Just before 3am Eastern Standard Time on Wednesday, the Associated Press declared Joe Biden the US presidential election winner in Arizona, awarding the state’s 11 electoral college votes to the Democrat.
It was a significant moment for Mr Biden and the Democrats, giving the former US vice-president his first “flip” victory in a state that Donald Trump won four years earlier. In 2016 Mr Trump won the state by a 3.5-point margin over Hillary Clinton.
Fast-forward to Thursday morning, however, and most of the major US television networks have yet to call Arizona for Mr Biden, and poll workers are still counting ballots in several parts of the state, including in Maricopa county, which contains the city of Phoenix and more than half of Arizona’s population.
As of Thursday morning, Mr Biden remained ahead in Arizona by some 68,000 votes. The race there has tightened as more ballots have been counted, but the Biden campaign has said it remains optimistic that the former vice-president will be the winner when all of the votes are tallied.
On a call with reporters on Thursday morning, however, a senior adviser on Mr Trump’s campaign said the president was “on pace” to win in Arizona, and called on the AP to reverse its call.
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The Financial Times, like many other news organisations, relies on the non-partisan Associated Press as its primary source for data on the outcome of races up and down the ballot in the US. As a result, the FT’s live results page, as well as our news reports, assume Mr Biden currently has 264 electoral college votes, compared with Donald Trump’s 214. A candidate needs 270 votes to win the White House.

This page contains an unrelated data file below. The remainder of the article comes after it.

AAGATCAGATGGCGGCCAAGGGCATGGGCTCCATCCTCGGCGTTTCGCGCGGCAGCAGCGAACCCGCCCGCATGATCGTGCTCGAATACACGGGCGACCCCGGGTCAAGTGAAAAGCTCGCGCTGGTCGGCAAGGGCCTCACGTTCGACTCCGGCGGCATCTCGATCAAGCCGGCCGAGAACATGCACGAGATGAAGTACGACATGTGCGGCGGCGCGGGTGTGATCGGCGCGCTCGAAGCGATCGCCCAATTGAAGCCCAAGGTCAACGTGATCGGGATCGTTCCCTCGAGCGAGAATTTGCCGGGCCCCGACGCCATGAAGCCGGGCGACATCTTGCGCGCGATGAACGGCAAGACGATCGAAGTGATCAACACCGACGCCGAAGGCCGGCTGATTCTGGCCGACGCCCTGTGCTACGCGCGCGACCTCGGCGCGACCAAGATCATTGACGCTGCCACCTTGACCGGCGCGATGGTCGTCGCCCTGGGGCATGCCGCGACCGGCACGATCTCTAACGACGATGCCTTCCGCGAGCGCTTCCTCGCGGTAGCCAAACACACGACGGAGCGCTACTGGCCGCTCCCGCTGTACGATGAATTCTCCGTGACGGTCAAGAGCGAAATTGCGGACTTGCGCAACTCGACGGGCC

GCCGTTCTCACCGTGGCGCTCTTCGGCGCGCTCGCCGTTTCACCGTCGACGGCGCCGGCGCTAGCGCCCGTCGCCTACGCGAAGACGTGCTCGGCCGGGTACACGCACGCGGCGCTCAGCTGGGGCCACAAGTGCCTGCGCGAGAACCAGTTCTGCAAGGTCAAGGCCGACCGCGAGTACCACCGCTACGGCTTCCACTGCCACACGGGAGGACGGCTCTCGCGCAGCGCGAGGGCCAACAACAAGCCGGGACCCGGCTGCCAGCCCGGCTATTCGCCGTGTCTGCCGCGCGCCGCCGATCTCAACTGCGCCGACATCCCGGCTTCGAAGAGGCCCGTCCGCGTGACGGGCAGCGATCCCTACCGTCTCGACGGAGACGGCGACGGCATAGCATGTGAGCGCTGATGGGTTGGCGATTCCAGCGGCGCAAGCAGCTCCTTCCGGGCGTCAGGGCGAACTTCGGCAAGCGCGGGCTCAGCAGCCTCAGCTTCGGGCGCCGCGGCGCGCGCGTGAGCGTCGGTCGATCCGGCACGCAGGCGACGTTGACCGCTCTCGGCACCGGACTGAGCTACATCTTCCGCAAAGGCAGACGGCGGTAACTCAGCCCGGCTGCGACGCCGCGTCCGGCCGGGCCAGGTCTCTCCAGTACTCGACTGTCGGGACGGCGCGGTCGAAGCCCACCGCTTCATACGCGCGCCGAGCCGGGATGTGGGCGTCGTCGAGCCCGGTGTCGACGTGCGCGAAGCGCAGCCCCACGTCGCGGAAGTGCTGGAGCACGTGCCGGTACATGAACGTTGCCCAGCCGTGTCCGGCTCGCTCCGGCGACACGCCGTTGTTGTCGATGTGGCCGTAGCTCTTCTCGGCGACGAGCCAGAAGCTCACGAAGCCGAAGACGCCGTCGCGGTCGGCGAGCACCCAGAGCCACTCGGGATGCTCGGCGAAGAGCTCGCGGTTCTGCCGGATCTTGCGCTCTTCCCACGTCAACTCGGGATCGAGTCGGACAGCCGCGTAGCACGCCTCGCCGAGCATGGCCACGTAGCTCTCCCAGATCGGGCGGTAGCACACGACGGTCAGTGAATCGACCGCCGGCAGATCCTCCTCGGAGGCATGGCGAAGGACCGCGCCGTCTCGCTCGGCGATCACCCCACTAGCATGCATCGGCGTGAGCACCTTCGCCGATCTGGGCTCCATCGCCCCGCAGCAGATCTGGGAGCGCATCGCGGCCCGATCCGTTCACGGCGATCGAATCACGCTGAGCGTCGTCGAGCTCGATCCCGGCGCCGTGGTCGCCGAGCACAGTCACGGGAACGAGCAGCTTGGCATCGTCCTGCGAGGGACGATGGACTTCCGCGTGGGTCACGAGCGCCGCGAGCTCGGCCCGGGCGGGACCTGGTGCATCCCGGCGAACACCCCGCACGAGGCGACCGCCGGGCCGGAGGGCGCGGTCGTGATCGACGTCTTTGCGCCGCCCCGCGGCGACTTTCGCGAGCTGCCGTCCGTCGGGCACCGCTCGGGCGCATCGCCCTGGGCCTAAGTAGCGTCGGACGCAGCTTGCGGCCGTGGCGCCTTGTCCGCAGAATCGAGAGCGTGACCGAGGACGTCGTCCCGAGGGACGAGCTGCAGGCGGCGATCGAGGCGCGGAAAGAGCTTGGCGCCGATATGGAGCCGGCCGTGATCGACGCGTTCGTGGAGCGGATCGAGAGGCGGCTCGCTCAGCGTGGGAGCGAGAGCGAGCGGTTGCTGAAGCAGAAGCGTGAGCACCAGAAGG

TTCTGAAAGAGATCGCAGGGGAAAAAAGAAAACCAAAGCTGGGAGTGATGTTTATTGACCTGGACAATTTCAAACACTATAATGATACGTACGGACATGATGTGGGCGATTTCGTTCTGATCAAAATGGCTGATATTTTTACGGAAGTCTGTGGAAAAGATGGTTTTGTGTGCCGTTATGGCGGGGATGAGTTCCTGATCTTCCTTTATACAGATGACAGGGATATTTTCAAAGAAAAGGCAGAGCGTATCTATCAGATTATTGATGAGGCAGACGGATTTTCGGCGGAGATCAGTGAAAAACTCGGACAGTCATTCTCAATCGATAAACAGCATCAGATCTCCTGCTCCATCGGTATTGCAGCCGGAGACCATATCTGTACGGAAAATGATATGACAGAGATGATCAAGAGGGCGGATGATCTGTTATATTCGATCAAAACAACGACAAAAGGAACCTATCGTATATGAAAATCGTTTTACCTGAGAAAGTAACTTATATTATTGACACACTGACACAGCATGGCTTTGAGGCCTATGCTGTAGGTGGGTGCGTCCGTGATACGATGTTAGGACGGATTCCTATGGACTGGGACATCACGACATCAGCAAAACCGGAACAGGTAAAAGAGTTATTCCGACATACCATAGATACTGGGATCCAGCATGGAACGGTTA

The AP employs a team of election analysts and researchers to “call” races based on independent survey data and actual votes cast, and says it only does so when their experts are “fully confident” a race has been won, that is, when a “trailing candidate no longer has a path to victory”. Calls do not require every single ballot to have been counted.
The news agency has stuck by its verdict in Arizona, even as many US broadcast networks, which run their own “decision desks”, maintain the race is too close to call.
“The Associated Press stands by its race call in Arizona,” the agency told the FT.
Fox is the only major TV network that has decisively called Arizona in Mr Biden’s favour, and it has also stood firm in its call, despite repeated criticisms from the Trump campaign. Fox also relies on its own independent data set to inform its calls.
The other major TV networks — including ABC, NBC and CBS, as well as the cable channel CNN — operate their own decision desks, but are all part of the National Election Pool, a group that relies on Edison Research, a third-party group, to collect exit poll data. They all have yet to declare a victor in Arizona.
Meanwhile, in Maricopa county, ballots are still being counted, and local authorities are expected to provide an update on vote totals on Thursday evening. The Biden campaign said that results in Pima county, the state’s second most-populous county, which includes Tucson, may not report final results until Friday.
Additional reporting by Anna Nicolaou in New York
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